To me the semantics don't matter. A program is leaky if it starts using up a boatload of memory and running slower and slower the longer you run it, like a video game which requires you to restart every 30 minutes because the frame rates keep dropping the longer you play it while it goes from taking megabytes to gigabytes of memory. Most games that exhibit these leaky symptoms use garbage collection and for a good reason: garbage collection tends to exchange immediately reproducible crashes for leaks that fly under the radar.
In that sense above, it can actually be easier to introduce leaks into a program built using a language with GC, since all you have to do to root a resource and prevent it from being freed is store a reference to it.
As a simple example, let's say you have a video game which has a physics system to move particles around and a renderer to render a list of particles it references as well. When a particle dies, it fades off the screen and stops being visible, at which point the physics system removes it from the list of particles to process.
Voila, now you have a leak because you didn't remove the particle reference from the renderer. However, it won't be obvious in game because the dead particles have an opacity of zero. Nevertheless, the game would be creating a bigger and bigger list of particles that are never freed until the game is shut down, and spending more and more time in increasingly larger loops in the renderer as the particle list grows larger and larger. This might fly under the radar of the developers indefinitely to the point where they actually suggest to users to restart the game from time to time if it gets slow while bumping up the system requirements to beefy machines even for a simple 2D game.
Meanwhile in C, this would have simply lead to an immediately detectable crash since the physics system would have manually destroyed the particle when it died. The renderer would then try to access a particle which was destroyed and most likely come crashing down during the first play test which is arguably more preferable in this case than having game-halting leaks which go unsolved indefinitely.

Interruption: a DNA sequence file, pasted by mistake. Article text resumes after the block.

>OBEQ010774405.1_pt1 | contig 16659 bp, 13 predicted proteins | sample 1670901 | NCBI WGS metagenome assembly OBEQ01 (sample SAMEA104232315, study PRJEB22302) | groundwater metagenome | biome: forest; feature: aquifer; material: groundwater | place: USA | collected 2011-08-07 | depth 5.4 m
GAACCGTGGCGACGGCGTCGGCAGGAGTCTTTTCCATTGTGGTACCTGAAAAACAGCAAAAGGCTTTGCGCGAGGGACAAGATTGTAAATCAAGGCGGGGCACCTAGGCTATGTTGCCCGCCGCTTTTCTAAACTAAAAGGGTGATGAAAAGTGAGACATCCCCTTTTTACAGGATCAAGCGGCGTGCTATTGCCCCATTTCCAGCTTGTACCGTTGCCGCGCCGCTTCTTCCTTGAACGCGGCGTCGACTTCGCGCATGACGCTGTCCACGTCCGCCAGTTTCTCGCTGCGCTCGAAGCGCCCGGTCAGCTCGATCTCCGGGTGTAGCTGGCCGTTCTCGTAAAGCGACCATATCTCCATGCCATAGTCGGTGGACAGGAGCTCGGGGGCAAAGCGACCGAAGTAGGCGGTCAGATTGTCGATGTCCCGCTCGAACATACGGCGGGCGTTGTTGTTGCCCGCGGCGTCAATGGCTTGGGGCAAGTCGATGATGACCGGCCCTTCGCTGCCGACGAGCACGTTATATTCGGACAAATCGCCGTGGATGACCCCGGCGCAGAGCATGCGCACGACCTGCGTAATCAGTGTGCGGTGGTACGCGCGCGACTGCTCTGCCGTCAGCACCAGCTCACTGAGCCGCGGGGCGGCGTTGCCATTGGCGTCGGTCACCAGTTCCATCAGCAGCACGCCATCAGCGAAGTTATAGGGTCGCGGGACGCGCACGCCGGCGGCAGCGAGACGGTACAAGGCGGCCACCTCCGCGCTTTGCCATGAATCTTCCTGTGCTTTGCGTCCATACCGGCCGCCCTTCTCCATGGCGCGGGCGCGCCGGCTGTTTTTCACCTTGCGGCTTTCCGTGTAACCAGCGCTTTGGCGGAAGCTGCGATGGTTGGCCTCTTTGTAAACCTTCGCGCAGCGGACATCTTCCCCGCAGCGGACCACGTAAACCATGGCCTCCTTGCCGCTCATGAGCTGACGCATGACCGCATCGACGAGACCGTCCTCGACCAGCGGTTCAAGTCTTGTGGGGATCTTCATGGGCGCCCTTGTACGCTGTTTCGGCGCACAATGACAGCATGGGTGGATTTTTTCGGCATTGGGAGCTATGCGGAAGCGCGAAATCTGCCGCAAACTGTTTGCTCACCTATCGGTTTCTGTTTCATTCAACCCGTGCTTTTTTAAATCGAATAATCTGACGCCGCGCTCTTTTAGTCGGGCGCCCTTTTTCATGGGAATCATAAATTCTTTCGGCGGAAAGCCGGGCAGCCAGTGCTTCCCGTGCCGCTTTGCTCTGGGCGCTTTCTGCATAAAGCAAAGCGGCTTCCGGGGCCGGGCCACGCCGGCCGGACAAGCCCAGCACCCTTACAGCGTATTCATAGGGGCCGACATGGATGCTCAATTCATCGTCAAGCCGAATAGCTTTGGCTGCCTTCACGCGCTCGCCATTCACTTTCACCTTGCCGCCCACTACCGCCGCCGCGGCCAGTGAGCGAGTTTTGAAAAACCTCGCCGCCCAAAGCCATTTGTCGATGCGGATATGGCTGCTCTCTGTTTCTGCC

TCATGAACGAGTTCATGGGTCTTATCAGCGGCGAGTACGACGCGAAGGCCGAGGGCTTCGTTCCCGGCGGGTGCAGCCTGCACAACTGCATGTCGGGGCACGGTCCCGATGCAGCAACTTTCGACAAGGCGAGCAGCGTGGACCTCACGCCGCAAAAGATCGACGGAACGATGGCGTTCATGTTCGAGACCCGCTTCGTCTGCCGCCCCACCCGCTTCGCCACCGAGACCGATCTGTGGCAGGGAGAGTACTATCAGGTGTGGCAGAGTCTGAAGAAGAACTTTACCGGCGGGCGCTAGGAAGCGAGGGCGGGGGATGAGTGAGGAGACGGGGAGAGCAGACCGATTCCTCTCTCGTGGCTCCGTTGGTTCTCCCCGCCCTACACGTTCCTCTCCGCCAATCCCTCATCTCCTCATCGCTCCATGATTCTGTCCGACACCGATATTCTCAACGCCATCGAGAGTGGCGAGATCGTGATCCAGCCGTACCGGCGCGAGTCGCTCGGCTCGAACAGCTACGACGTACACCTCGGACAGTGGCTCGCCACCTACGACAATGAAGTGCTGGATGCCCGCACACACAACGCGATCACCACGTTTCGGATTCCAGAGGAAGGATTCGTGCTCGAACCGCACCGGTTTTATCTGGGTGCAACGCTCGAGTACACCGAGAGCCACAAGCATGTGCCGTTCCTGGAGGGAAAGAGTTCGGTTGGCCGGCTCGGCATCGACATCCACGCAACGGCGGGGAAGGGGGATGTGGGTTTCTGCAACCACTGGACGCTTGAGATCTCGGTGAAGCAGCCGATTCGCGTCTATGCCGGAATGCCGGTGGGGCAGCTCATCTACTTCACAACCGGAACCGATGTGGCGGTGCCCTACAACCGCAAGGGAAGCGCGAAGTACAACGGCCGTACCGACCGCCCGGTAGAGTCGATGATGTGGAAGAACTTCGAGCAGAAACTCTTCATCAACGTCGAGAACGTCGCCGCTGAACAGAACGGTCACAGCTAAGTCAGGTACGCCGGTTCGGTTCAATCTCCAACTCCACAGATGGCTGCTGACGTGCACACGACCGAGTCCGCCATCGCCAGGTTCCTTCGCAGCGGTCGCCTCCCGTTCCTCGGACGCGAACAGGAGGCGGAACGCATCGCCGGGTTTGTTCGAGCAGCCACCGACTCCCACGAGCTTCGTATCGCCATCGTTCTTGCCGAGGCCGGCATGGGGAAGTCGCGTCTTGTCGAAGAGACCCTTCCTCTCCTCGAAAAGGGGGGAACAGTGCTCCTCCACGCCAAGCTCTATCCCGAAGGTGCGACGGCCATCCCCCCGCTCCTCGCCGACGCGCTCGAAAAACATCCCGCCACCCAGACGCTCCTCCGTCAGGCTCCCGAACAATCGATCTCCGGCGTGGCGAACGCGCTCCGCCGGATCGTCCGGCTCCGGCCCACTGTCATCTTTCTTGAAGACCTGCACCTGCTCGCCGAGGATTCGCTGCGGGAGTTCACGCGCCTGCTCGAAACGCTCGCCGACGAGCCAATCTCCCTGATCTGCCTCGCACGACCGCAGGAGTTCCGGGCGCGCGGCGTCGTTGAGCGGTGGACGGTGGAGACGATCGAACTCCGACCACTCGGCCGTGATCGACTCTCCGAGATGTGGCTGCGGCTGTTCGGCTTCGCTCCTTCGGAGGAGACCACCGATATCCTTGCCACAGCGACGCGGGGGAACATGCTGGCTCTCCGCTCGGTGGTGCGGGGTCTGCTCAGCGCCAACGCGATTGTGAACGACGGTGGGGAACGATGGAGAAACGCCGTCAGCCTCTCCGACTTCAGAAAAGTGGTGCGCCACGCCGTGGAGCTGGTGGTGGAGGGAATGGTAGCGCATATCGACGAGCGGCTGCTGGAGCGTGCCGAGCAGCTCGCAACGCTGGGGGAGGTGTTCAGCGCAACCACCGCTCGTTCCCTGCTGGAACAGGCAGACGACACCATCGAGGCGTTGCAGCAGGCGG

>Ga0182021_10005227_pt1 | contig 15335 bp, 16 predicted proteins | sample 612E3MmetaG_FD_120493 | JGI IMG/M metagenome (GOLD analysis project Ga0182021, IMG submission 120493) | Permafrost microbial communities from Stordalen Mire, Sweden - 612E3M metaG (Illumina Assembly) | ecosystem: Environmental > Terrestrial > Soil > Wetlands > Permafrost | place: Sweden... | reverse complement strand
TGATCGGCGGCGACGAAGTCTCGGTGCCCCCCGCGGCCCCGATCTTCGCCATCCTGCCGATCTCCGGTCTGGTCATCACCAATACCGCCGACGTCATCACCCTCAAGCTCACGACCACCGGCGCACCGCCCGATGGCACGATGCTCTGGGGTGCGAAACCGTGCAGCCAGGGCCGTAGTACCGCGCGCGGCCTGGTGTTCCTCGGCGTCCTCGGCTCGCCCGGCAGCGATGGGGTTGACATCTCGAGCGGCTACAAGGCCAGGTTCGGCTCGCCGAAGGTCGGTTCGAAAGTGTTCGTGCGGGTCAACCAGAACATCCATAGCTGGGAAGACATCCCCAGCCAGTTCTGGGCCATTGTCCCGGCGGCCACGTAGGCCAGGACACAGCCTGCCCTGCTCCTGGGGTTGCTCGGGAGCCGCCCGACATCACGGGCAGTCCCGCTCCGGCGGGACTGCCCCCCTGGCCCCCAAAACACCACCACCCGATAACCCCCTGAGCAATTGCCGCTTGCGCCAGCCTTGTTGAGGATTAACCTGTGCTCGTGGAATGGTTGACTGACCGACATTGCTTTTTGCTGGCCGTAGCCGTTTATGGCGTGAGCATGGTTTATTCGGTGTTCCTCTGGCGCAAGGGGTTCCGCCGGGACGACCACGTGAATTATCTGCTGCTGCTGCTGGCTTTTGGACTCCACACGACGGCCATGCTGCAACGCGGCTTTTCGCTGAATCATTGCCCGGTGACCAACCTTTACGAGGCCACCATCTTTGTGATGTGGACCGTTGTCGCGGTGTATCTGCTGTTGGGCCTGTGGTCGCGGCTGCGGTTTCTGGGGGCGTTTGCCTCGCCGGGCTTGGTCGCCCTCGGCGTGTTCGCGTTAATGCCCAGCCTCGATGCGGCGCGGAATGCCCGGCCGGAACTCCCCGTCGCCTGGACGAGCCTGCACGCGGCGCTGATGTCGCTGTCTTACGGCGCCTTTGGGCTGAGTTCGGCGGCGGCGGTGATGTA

A very firm way to avoid this problem is to rely on concepts like weak and phantom references and decide who actually manages the particles. If it's the physics system, then the renderer should keep weak references to particles so that it doesn't prolong their lifespan and can detect when they are destroyed and hopefully even run into a game-halting error if the renderer tries to access a particle that no longer exists.
In general GC doesn't protect you against having to think about resource management and who owns a resource and having to manually free resources (assigning them as
none/nil/null) to avoid logical leaks. Its primary usefulness in my opinion is in the context of areas like multithreading where you want to ensure that an object is not destroyed until a thread is finished processing the object.
The ideal solution to me if a language could ever provide it at the native language level (C++ is the closest I can think with
shared_ptr, but it's a library concept and can't detect cycles since it uses basic ref counting) is one that could let you opt into garbage collection per object. For example, perhaps the object is normally destroyed when it either goes out of scope or is assigned a null, and everything that references it outside of its immediate scope effectively acts as a pointer to it, not preventing the object from being destroyed. However, something that wants to share ownership of that object, like a thread, could call a
ref method to increase its reference count and
deref to decrement it to prevent it from being destroyed until the thread is finished using it, or it could use some kind of shared reference concept that avoids the need for an explicit
deref in the thread's scope, with a "pay as you use it" cost.